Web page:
To clarify the computational procedures described in both parts of this study, we give a step-by-step numerical example. For illustration purposes, we chose the model shown in Fig. 2 A, which is complex enough to accommodate an allosteric factor (Fig. 2 A, *a*_{1}), an external parameter representing the number of active channels in the recording (*N*_{C}), and several parameter and behavioral constraints. At the same time, the model is small enough to allow us to print the vectors and matrices used in the numerical computation. Readers who wish to implement their own code can use these examples for verification. Briefly, we tested the algorithms by fitting a stochastically simulated set of macroscopic data, generated in response to a typical voltage-clamp step protocol. We intentionally chose a relatively small dataset (the time course of activation and inactivation at different voltages and the voltage-dependent steady-state activation and inactivation curves, as shown in Fig. 3) to illustrate potential parameter identifiability issues and the effect of constraints. The data were fitted in multiple runs, with each run enforcing a different set of constraints, as outlined in Fig. 2 B. The simulation, data analysis, and fitting procedures are explained in Materials and methods.

We define the following set of model parameters **K**:*a*_{1} is the allosteric factor and *q*_{1} is the channel count. Thus, we have a total of 14 model parameters, with numerical values given in Table 1. The corresponding vector of transformed model parameters **R** is:

#### Applying linear parameter constraints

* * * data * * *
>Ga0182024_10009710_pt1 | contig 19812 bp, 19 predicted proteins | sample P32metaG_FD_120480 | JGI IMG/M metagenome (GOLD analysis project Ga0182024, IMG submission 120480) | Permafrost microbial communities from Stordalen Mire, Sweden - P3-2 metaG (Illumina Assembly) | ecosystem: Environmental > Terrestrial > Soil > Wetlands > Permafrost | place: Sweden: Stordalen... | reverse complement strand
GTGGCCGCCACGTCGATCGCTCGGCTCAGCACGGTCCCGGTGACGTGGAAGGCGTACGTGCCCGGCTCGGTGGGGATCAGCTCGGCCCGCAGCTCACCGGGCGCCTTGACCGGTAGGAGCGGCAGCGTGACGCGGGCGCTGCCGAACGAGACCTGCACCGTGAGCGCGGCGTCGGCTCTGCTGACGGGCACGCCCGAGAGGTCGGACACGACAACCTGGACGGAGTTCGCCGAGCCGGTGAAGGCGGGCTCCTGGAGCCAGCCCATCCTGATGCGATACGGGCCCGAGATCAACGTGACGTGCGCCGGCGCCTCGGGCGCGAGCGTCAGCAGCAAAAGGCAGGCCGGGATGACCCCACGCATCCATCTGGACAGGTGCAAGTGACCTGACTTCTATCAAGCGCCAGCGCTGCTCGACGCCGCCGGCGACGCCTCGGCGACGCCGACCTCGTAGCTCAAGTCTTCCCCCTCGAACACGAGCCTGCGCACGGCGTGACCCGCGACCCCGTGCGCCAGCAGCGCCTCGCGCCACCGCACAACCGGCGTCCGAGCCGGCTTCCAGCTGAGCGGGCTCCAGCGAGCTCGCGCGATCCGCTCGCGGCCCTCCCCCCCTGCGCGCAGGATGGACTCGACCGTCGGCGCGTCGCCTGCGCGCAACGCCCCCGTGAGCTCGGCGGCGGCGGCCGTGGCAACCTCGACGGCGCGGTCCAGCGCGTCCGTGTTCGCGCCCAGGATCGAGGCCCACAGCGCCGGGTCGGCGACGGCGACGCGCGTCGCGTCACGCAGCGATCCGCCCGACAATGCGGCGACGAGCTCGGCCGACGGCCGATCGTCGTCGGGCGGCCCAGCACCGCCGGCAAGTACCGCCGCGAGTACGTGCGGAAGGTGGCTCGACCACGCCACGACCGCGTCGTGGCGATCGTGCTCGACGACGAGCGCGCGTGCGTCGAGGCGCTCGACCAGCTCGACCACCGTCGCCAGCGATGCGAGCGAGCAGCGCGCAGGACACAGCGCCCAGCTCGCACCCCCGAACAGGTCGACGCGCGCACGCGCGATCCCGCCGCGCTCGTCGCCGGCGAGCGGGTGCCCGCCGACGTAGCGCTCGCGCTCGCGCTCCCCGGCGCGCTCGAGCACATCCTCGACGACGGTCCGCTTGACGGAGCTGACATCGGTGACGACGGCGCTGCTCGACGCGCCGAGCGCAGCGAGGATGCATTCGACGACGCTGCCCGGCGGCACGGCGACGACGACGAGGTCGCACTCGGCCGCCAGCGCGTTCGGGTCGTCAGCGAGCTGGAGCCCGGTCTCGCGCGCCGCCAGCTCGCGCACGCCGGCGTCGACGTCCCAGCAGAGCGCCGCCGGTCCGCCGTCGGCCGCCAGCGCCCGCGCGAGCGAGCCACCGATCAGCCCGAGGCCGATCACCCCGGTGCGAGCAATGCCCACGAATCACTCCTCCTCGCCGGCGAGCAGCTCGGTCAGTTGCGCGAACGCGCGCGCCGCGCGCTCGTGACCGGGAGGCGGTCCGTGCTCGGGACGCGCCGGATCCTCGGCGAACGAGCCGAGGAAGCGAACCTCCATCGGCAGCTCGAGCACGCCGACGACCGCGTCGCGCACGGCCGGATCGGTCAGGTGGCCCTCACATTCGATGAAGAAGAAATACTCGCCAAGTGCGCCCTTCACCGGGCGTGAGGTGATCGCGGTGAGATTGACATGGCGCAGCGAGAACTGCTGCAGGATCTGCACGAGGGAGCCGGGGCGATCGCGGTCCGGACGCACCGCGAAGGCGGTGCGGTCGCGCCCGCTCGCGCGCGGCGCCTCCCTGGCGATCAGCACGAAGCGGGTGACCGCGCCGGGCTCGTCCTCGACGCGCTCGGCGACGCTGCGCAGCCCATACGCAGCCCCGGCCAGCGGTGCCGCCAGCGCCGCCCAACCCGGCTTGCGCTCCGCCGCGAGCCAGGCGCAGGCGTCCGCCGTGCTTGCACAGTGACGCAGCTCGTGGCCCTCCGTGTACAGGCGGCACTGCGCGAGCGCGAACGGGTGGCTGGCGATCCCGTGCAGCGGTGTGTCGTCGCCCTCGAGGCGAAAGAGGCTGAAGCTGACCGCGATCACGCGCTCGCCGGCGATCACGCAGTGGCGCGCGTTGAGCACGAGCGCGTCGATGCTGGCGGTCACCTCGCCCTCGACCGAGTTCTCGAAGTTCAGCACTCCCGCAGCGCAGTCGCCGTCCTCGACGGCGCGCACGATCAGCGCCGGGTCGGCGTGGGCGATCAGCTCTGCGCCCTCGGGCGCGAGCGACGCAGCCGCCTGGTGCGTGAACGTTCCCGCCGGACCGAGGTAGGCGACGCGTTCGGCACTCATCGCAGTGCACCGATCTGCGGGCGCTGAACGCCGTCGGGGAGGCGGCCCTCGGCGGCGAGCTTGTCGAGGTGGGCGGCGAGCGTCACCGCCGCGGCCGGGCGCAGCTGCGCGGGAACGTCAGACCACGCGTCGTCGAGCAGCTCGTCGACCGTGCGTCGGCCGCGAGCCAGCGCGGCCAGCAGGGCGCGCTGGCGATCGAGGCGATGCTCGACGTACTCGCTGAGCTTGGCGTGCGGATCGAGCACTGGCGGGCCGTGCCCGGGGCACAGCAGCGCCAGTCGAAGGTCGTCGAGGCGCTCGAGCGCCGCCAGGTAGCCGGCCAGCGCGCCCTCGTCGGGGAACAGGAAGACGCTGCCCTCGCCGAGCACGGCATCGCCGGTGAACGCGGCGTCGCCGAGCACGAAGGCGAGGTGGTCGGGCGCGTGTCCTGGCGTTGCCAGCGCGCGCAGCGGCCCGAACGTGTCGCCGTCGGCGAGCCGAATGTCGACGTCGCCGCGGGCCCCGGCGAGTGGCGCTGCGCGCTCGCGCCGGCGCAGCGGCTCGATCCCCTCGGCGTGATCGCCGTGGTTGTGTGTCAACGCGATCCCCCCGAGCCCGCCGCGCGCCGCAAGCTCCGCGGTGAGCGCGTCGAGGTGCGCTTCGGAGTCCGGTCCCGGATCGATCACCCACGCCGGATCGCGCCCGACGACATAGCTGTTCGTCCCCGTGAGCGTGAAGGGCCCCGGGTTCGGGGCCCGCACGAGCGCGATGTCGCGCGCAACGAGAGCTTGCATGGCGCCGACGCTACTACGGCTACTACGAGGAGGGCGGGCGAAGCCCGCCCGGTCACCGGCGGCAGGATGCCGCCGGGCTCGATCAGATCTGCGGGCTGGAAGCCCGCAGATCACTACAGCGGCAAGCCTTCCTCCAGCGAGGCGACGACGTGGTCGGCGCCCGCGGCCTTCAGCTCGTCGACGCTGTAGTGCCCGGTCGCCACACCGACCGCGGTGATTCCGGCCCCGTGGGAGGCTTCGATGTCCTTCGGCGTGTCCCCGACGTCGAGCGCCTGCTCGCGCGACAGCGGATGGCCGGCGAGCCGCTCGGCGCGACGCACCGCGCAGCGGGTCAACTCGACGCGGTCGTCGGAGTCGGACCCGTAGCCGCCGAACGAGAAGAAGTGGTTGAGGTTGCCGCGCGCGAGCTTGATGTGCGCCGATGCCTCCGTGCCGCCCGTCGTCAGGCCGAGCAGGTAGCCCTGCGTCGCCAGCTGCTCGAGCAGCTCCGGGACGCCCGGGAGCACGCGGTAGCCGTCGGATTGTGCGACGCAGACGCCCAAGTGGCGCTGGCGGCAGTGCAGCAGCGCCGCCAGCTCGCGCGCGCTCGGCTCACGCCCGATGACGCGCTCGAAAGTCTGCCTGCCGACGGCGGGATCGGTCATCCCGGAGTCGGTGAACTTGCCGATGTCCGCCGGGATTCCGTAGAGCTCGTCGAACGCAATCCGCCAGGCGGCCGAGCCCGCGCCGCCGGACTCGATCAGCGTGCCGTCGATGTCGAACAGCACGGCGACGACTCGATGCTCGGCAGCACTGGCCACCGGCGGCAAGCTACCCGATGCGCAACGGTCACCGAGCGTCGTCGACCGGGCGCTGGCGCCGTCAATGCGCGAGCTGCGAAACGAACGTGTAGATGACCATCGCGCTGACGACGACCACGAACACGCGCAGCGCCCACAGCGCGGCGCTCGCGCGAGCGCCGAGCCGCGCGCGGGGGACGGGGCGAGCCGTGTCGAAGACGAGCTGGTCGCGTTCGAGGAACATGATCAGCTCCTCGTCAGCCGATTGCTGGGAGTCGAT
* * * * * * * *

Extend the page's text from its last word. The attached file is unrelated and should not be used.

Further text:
The test model has allosteric relationships that require two sets of linear parameter constraints. The first set applies to the forward transitions C_{1} to C_{2} and C_{2} to C_{3}:_{3} to C_{2} and C_{2} to C_{1} have a similar allosteric relationship, which results in another set of two equality relationships:**R**:*V* = 0. However, the second equation is not sufficient to enforce the allosteric relationships at any arbitrary voltage. To do so, we must add either one of the following two equations:

Another assumption that we made about our test model is that the O_{3} to I_{4} transition has the same voltage sensitivity as the C_{2} to O_{3} transition. This results in one mathematical relationship:

The final assumptions we made involve inequality constraints. Thus, we constrained the rate of recovery from inactivation (I_{4} to O_{3}) to have negative voltage dependence and the deactivation rates (O_{3} to C_{2} and C_{2} to C_{1}) to have a voltage sensitivity greater than −0.15 mV^{−1}:*z*_{1} and *z*_{2}, and write two equality relationships:

We summarize here all the constraint equations:

#### Linear algebra calculations